Posted: Thursday, September 29, 2022
According to the recent findings of a systematic review and meta-analysis, published in BMC Cancer, red cell distribution width may prove to be a useful prognostic biomarker for patients with newly diagnosed multiple myeloma. According to Chunlan Huang, PhD, of the Affiliated Hospital of Southwest Medical University, Luzhou City, China, and colleagues, high red cell distribution width may act as a negative, clinically relevant predictor of prognosis in this patient population.
The investigators identified eight relevant articles that included 1,165 patients with multiple myeloma. Studies were selected based on identification of patients with multiple myeloma according to the International Myeloma Working Group 2014 diagnostic criteria, reporting of the association between red cell distribution width and overall survival and progression-free survival, and the measurement of red cell distribution width by blood-based methods without any formal treatment. All studies included the correlations between red cell distribution width and overall survival, and hazard ratios (HRs) and 95% confidence intervals (CIs) were taken directly from the studies.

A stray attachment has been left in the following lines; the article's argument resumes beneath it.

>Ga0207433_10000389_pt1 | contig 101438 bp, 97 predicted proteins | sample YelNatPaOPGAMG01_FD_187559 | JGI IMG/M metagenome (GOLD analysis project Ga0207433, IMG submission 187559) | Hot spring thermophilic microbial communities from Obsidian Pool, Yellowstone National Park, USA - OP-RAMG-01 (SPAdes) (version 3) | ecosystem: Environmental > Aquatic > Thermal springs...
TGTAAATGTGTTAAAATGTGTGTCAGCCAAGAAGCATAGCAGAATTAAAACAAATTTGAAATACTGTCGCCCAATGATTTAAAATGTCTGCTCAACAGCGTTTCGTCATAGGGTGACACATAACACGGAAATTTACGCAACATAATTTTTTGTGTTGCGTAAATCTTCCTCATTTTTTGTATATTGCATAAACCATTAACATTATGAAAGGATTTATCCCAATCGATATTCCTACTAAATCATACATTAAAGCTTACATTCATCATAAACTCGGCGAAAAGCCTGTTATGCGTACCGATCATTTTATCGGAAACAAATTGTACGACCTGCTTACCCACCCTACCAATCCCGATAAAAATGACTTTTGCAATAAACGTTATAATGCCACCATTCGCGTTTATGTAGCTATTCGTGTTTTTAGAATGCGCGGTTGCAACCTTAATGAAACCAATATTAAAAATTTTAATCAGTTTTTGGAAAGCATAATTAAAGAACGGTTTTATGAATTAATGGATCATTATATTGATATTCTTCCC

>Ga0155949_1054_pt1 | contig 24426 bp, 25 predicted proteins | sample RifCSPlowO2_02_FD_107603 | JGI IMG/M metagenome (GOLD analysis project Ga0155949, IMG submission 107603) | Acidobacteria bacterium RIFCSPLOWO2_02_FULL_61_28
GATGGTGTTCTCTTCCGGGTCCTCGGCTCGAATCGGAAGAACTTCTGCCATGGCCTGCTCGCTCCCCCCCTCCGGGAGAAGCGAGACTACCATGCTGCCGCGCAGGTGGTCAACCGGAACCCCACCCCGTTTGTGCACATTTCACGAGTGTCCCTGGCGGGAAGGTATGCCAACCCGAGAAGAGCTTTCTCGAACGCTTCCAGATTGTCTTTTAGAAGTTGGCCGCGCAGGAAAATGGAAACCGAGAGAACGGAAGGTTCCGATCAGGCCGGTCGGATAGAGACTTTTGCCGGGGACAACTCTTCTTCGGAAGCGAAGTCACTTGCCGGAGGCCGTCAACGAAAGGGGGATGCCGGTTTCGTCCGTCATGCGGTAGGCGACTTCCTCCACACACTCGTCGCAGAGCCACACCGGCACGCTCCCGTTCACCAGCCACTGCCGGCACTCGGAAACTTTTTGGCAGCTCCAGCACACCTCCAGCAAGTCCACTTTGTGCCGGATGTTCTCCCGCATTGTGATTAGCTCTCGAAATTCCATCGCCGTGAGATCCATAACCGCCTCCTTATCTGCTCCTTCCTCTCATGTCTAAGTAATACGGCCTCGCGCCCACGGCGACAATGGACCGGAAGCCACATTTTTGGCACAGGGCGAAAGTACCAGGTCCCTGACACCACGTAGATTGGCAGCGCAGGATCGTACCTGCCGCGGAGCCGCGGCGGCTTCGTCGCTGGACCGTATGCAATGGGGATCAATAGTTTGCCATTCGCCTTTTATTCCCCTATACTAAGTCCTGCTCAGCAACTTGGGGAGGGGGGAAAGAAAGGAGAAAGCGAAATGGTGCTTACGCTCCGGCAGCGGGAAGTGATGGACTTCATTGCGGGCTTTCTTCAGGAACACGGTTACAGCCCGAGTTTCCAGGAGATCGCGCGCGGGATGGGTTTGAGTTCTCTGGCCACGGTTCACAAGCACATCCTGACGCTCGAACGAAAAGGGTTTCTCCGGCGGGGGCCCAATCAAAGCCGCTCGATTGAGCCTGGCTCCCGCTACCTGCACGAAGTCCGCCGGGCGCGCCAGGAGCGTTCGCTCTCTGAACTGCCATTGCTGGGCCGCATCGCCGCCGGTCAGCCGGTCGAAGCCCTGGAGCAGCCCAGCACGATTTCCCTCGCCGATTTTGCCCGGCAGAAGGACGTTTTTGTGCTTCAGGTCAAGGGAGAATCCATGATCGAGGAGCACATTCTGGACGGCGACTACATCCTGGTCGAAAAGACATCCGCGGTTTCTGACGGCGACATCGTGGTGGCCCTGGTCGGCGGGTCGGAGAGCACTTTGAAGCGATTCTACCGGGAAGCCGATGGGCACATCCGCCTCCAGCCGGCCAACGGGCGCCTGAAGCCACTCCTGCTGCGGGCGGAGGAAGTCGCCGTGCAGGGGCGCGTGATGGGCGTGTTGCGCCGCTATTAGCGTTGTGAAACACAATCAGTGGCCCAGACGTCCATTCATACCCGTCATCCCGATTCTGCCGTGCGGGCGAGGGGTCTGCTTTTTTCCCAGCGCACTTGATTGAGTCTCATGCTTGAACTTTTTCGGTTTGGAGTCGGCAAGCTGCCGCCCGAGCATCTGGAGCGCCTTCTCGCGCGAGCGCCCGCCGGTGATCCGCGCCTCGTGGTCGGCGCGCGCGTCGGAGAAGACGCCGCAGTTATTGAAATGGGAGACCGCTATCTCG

The analysis revealed that elevated red cell distribution width was associated with worse overall survival in the patients with multiple myeloma (HR = 1.91; 95% CI = 1.48–2.46). No heterogeneity was detected. An analysis of the relationship between red cell distribution width and International Staging System (ISS) staging in seven of eight studies showed no correlation between the two (ISS III vs. ISS I–II; odds ratio = 1.53; 95% CI = 0.97–2.42). However, there was significant heterogeneity among the studies, the investigators noted.
However, the investigators acknowledged limitations of their study. They include the small number of eligible studies used to establish prognostic value as well as the retrospective nature of their study (possibly more susceptible to some bias). “It is hoped that more rationally designed, high-quality, multicenter studies will be conducted in the future to enrich our results further,” the authors concluded.
Disclosure: The study authors reported no conflicts of interest.